The Atlantic reports on “microtargeting” in campaigning: the practice of using the “Big Data” to profile ever-more discrete segments of voters.
Inside microtargeting offices in Washington and across the nation, individual voters are today coming through in HDTV clarity — every single digitally-active American consumer, which is 91 percent of us, according to Pew Internet research. Political strategists buy consumer information from data brokers, mash it up with voter records and online behavior, then run the seemingly-mundane minutiae of modern life — most-visited websites, which soda’s in the fridge — through complicated algorithms and: pow! They know with “amazing” accuracy not only if, but why, someone supports Barack Obama or Romney, says Willie Desmond of Strategic Telemetry, which works for the Obama reelection campaign.
Here’s the thing: this stuff doesn’t actually reveal the “why.” For example, the article reports that Diet Dr. Pepper in the fridge predicts Republican voting. “Relatively uninterested Republicans go for Busch Light.” It’s information that helps them target their advertising more precisely: Cracker Barrel versus White Castle. (Guess which is which!) But it doesn’t explain the connection between choosing Diet Dr. Pepper and choosing Mitt Romney.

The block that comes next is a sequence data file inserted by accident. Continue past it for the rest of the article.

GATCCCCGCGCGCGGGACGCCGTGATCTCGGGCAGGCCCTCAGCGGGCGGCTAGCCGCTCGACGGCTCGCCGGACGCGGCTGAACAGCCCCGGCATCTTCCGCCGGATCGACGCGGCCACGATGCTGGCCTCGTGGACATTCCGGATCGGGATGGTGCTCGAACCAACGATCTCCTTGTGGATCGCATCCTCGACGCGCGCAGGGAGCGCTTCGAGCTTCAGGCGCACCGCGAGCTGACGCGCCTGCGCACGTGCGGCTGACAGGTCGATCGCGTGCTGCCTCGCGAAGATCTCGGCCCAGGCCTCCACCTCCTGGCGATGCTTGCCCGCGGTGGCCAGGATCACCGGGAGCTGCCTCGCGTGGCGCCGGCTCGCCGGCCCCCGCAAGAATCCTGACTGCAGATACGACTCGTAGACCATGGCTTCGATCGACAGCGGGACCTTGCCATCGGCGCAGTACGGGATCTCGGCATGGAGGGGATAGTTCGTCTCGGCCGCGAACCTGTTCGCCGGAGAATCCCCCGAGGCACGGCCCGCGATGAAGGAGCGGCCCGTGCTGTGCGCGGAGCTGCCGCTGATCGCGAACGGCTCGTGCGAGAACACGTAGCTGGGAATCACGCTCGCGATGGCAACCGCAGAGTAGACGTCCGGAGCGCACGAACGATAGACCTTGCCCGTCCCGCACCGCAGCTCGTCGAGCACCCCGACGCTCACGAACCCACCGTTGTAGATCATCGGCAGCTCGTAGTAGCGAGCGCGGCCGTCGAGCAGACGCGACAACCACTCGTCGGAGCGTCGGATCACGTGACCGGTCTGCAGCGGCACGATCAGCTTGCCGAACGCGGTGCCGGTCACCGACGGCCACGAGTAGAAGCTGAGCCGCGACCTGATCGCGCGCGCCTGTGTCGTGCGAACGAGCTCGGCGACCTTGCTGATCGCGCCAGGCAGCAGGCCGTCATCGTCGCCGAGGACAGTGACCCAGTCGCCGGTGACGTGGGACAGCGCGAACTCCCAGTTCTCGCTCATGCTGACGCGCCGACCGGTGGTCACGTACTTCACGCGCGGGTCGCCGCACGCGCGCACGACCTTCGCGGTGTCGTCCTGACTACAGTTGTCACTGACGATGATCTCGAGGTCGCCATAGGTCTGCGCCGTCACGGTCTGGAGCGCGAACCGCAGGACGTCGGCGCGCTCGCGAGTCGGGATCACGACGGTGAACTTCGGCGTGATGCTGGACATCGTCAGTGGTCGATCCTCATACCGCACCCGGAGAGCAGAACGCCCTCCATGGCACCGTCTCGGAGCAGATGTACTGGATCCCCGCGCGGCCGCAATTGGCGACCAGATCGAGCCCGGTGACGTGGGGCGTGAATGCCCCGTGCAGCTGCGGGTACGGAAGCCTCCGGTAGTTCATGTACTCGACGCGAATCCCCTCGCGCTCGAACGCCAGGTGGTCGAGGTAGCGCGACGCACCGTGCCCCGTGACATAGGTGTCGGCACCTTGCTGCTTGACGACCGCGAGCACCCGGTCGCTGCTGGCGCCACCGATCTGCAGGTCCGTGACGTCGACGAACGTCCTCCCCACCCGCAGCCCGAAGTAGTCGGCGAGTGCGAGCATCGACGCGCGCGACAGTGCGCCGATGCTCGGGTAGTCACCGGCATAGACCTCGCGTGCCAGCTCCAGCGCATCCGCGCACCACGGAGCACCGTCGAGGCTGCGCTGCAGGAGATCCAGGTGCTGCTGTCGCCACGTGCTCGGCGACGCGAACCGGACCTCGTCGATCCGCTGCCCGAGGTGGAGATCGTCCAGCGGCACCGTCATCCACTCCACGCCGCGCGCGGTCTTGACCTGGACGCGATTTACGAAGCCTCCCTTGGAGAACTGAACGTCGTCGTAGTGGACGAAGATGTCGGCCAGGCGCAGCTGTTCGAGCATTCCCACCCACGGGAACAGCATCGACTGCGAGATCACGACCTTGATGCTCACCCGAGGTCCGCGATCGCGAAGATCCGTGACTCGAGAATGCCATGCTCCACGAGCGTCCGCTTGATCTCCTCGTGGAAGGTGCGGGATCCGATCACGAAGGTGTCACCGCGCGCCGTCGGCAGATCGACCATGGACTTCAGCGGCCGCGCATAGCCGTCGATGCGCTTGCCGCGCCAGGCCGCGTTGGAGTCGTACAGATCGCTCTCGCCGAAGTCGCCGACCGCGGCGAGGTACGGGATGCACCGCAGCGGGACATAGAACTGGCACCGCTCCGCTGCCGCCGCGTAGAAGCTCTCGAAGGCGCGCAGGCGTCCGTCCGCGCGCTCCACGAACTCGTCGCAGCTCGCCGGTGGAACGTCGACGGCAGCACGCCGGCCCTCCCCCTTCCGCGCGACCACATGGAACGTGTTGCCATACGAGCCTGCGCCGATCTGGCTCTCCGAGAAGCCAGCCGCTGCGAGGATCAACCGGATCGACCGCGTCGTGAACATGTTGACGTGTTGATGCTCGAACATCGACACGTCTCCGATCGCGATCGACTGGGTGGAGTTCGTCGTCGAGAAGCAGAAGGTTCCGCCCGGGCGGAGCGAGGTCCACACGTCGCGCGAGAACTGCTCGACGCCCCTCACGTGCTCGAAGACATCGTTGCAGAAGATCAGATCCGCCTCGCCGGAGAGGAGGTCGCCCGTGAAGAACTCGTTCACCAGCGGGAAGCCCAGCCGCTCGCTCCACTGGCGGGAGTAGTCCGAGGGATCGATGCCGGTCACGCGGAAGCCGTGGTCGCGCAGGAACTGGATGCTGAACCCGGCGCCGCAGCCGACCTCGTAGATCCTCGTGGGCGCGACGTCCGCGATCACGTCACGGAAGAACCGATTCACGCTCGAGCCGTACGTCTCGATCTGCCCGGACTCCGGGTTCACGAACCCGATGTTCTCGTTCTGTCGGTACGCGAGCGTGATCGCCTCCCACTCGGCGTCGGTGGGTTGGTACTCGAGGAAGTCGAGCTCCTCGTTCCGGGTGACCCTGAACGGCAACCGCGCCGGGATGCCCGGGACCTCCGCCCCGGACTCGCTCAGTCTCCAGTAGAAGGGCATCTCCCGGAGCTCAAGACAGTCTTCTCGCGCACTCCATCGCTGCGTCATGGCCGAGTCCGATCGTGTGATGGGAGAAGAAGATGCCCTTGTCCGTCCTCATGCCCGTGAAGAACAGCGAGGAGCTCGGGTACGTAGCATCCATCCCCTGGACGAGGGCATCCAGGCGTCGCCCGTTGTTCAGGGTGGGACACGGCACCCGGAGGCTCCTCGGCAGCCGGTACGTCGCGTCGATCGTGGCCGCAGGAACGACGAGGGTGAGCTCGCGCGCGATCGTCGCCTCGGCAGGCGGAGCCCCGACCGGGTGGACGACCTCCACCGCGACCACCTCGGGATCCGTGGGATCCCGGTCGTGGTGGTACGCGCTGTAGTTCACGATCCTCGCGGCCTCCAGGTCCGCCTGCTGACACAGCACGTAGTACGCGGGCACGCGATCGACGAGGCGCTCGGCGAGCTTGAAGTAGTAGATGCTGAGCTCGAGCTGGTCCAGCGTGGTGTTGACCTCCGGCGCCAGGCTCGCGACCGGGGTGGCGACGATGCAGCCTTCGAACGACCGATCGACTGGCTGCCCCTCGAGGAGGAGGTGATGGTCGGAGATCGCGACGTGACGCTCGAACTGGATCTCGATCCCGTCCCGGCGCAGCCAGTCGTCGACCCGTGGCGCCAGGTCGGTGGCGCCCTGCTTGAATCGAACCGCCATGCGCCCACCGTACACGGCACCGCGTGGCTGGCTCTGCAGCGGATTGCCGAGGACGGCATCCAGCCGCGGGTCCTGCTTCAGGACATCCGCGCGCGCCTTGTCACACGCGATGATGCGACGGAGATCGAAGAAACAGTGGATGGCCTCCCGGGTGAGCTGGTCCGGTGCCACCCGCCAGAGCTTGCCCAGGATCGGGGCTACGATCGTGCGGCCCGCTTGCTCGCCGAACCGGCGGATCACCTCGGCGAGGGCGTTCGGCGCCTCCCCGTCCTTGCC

However, it does offer fodder for partisan warring.
Internet and radio fuel engaged conservatives, while newspapers and television do the same for engaged liberals. But nothing correlates as well with high turnout as newspapers, which predicts leftward voting. (Not that newspapers are inherently liberal. I suspect the opposite: conservatives don’t trust newspapers for news because of their perception of bias). Internet use skews with center-left attitudes, while sports with center-right.
It’s all very interesting! And campaign teams don’t need the “why” behind any of it. They can create very precise voter profiles based on purchase and media habits, and go to town marketing to them.
Yeah, people are worried about their privacy. But it doesn’t stop Facebook, Google, Target, or our candidates from collecting the Big Data and using it. It doesn’t stop us from using these services, paying for groceries with the same card, typing our updates into the social networks, or doing any of the other commonplace things that make our lives nicer and more convenient. And it’s not like we will stop doing these things upon learning that Romney and Obama (or Target or Google) will be using it to pull the dollars or votes from us. As this article and the Target article linked here clearly state, customers want personalized ads and deals, as long as they don’t know what companies are doing to accomplish that level of personalization.
It seems that our willful ignorance is exactly what these companies and candidates depend on.
It makes all those conspiracy stories from the 70s onward seem like children’s books. Remember the X Files? The truth that scares us is no longer “out there.” It’s right in here now: in our homes, in our pockets, in telling our friends and family where we took our children last weekend. But who’s scared of that? Who’s scared of a li’l status update on Facebook?